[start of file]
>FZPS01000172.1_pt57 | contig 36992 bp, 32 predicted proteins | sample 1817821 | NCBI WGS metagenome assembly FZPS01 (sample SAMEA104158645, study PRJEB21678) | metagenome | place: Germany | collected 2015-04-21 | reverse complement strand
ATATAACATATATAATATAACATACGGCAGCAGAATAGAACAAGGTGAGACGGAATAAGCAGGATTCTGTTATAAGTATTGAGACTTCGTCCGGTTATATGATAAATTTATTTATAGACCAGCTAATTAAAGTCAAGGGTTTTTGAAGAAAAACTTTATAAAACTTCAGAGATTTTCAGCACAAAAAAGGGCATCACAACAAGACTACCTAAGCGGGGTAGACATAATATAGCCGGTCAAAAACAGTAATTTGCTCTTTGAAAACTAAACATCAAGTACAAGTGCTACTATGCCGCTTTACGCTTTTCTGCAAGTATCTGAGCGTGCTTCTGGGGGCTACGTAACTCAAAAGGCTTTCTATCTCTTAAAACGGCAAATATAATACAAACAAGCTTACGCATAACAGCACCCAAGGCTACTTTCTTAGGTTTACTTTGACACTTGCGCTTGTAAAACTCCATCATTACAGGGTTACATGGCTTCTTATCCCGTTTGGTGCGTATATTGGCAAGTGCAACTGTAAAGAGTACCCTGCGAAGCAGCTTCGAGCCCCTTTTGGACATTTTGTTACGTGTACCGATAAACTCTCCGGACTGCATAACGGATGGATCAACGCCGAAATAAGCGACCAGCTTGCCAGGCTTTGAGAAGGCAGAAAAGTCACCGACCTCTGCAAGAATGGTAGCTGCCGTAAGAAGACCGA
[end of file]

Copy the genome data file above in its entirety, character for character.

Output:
>FZPS01000172.1_pt57 | contig 36992 bp, 32 predicted proteins | sample 1817821 | NCBI WGS metagenome assembly FZPS01 (sample SAMEA104158645, study PRJEB21678) | metagenome | place: Germany | collected 2015-04-21 | reverse complement strand
ATATAACATATATAATATAACATACGGCAGCAGAATAGAACAAGGTGAGACGGAATAAGCAGGATTCTGTTATAAGTATTGAGACTTCGTCCGGTTATATGATAAATTTATTTATAGACCAGCTAATTAAAGTCAAGGGTTTTTGAAGAAAAACTTTATAAAACTTCAGAGATTTTCAGCACAAAAAAGGGCATCACAACAAGACTACCTAAGCGGGGTAGACATAATATAGCCGGTCAAAAACAGTAATTTGCTCTTTGAAAACTAAACATCAAGTACAAGTGCTACTATGCCGCTTTACGCTTTTCTGCAAGTATCTGAGCGTGCTTCTGGGGGCTACGTAACTCAAAAGGCTTTCTATCTCTTAAAACGGCAAATATAATACAAACAAGCTTACGCATAACAGCACCCAAGGCTACTTTCTTAGGTTTACTTTGACACTTGCGCTTGTAAAACTCCATCATTACAGGGTTACATGGCTTCTTATCCCGTTTGGTGCGTATATTGGCAAGTGCAACTGTAAAGAGTACCCTGCGAAGCAGCTTCGAGCCCCTTTTGGACATTTTGTTACGTGTACCGATAAACTCTCCGGACTGCATAACGGATGGATCAACGCCGAAATAAGCGACCAGCTTGCCAGGCTTTGAGAAGGCAGAAAAGTCACCGACCTCTGCAAGAATGGTAGCTGCCGTAAGAAGACCGA